Learning to Speak Croatian: The 5 Stages Before You Learn

By 6 March 2018

March 6th, 2018, are you a foreigner about to move to Croatia and try your hand at learning Croatian? After my own struggles, I had an epiphany that there are the motions (and emotions) we go through BEFORE we learn a language. So, be prepared for the five stages you might go through before you really begin to learn Croatian.

Learning a language is hard. Really f****n hard. If you are one of those gifted people who can pick up languages in a matter of months, then kudos to you – really, this is awesome. But, for the rest of us, learning a language is one of the more vulnerable, daunting and downright frustrating experiences of life as a foreigner in a new country.

My first summer living in Croatia, my Croatian husband was at sea and I was left to fend for myself with no friends, no family and a handful of Croatian words in my vocabulary. It was one of the more difficult experiences of my life to date; I was confronted with a lot of things about myself and not being able to speak Croatian was just the icing on the upside-down cake.

Am I a language guru, do I speak Croatian beautifully and fluently? No. I am ashamed to say that after three years living here, I still do not speak fluent Croatian. Then what gives me the audacity to write on the topic of learning a language? Well, like anything in life, I believe we learn the most from our mistakes and challenges. So, I thought if I highlight my struggles maybe, just maybe, you can avoid making the same mistakes. Or at the very least, you will look back on this and think “thank God it’s not just me!”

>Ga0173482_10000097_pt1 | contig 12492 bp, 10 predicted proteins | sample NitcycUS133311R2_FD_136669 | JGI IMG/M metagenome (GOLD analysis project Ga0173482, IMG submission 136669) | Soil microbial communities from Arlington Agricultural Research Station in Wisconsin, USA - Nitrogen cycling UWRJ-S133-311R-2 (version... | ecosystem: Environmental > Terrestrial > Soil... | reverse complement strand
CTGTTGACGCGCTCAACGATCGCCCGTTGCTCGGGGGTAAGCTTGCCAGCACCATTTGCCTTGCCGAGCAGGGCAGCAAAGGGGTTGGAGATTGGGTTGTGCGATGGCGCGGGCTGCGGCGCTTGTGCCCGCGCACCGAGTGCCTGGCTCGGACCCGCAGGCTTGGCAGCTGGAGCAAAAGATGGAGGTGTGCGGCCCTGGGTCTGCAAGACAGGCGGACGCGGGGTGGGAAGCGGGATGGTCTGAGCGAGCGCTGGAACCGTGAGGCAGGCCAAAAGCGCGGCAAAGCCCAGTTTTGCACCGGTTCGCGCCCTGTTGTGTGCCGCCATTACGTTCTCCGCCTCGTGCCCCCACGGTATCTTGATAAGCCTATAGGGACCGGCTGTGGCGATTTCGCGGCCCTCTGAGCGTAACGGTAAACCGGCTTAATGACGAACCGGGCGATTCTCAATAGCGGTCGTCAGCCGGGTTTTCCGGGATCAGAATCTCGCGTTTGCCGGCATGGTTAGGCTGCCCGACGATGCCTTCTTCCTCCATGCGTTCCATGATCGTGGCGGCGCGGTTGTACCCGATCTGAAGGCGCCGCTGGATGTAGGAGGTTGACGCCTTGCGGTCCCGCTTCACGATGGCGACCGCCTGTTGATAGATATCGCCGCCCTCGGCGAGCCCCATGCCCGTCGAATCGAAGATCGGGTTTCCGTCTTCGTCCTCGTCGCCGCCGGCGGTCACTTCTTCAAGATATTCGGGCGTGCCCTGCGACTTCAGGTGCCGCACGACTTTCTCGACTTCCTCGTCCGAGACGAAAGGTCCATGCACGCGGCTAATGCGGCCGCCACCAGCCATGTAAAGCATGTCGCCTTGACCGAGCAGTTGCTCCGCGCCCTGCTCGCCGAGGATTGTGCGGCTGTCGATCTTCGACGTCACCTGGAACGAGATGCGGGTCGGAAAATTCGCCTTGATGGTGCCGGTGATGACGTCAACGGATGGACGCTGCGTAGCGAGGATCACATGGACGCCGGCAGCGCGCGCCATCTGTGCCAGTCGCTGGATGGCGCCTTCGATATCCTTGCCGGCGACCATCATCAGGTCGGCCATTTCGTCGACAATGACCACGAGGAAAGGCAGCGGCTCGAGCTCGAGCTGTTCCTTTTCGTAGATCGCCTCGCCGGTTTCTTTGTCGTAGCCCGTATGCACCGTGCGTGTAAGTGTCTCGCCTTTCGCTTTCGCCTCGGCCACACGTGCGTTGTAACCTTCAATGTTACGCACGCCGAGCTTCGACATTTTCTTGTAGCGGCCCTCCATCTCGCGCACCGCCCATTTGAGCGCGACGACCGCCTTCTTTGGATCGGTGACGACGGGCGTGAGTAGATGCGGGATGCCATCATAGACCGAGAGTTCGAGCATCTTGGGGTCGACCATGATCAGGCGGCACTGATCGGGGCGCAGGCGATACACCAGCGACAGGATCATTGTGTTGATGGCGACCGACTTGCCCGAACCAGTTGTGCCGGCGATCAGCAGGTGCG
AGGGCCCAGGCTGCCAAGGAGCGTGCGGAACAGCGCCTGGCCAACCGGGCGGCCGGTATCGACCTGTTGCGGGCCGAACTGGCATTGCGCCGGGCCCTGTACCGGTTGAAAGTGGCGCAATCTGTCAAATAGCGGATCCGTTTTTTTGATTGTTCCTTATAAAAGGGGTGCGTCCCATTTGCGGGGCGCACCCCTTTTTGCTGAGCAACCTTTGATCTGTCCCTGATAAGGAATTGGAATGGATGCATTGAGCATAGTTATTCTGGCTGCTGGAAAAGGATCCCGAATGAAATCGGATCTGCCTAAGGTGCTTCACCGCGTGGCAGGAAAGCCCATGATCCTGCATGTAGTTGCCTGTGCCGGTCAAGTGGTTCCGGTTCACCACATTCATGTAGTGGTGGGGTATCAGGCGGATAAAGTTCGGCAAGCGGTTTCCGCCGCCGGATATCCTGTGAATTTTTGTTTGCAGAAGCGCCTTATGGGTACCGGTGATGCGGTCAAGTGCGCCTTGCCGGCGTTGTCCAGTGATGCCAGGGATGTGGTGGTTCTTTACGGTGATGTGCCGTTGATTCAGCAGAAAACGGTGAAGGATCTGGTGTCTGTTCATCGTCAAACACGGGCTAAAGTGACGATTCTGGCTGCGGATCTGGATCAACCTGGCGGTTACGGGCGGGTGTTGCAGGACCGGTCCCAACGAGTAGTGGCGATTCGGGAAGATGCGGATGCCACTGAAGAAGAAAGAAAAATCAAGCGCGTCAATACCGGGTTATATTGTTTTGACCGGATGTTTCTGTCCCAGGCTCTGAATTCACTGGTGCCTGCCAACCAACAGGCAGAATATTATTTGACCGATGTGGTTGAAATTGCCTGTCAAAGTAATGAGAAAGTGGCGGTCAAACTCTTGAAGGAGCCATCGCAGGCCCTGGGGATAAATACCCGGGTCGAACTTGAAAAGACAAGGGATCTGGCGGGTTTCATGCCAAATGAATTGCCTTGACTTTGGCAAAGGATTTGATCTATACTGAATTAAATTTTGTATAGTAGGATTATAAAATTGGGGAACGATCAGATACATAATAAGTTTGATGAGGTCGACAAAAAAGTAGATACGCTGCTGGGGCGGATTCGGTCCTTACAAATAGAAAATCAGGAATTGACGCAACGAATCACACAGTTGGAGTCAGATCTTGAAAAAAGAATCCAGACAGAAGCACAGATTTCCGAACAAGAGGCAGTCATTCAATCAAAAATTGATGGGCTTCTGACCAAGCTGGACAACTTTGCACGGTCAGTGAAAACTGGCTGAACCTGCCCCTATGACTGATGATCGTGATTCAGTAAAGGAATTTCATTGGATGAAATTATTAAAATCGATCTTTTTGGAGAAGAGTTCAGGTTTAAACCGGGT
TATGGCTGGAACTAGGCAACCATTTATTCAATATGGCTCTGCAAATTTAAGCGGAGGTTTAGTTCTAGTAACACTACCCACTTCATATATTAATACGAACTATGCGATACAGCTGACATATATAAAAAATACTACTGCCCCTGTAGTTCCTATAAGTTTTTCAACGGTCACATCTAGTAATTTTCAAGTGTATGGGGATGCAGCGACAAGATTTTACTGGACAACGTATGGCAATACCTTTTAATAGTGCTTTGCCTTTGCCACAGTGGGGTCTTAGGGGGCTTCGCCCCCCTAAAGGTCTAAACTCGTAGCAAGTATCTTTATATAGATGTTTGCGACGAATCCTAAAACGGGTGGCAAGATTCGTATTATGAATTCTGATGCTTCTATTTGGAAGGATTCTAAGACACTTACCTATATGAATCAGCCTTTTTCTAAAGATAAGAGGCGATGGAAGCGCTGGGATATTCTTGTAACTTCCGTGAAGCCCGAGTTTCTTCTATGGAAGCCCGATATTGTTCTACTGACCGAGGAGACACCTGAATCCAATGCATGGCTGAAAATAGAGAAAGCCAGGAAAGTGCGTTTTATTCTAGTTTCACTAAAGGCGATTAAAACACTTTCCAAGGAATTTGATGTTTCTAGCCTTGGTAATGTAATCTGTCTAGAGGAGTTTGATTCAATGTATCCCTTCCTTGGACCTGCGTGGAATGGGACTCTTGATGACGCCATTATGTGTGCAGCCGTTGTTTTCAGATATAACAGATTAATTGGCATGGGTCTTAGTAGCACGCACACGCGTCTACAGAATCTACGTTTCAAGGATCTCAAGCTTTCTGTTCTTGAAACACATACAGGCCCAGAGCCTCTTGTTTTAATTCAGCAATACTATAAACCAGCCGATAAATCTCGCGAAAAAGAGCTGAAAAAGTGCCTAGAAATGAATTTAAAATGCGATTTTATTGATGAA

Moving to Croatia was not my first experience with a foreign country or language, I had travelled all around Europe – quite independently for the most part and nothing ever seemed too difficult or confronting. However, living in a foreign country is a whole other ball game and there is not much that can prepare you for it. When I was travelling, language barriers simply led themselves to humorous encounters and good travel stories but when you live in a foreign country, it feels heavier for some reason and can lead to feelings of inadequacy and isolation.

I remember my first summer, one day I went down to the local supermarket for a few basics – bread being one of them. Unlike in New Zealand and most Western countries, there aren’t many options for pre-packaged bread, it’s all fresh (I love this about Croatia) and sitting behind a counter, so you need to ask for it.

It just so happened, that on this day, I was feeling extremely low, I went to ask for bread but the woman behind the counter didn’t speak English and I realised I didn’t know the word for bread in Croatian. That was it, that was my breaking point. My cheeks reddened, my eyes pricked and I had to escape the shop before I burst into a flood of hot tears in front of the bread lady - who had done nothing wrong.

Anyway, I learned the word for bread – “kruh”, got over this incident and slowly built my basic vocabulary for Croatian. In the beginning, whenever I spoke a few words and sentences to locals in Croatian, my efforts were met with “bravo”, now, after 3 years here, I am at the point where my efforts are instead met with “još ne pričaš Hrvatski (you still don’t speak Croatian)?! And, they have a point.


I had an epiphany that there are stages (very similar to the stages of grief) that we go through before we really begin to learn the language. Before I go any further, I will state for the record – that yes, we all learn differently but after speaking with a few other expats/immigrants, it seems that there are similarities in our experiences. So, here they are, ‘The 5 Stages BEFORE You Learn a Language' (to be taken with a grain of salt).

1. Frustration

Oh, frustration will arise in a number of ways but is mostly to do with our inability to communicate what we want, when we want – refer to the ‘bread’ example above. Even though my Croatian is much better now, I am still very limited in vocabulary and cannot express my personality whatsoever which is the next-level of frustration.


Credit: Fluent in 3 months - how to beat language learning frustration.

2. Depression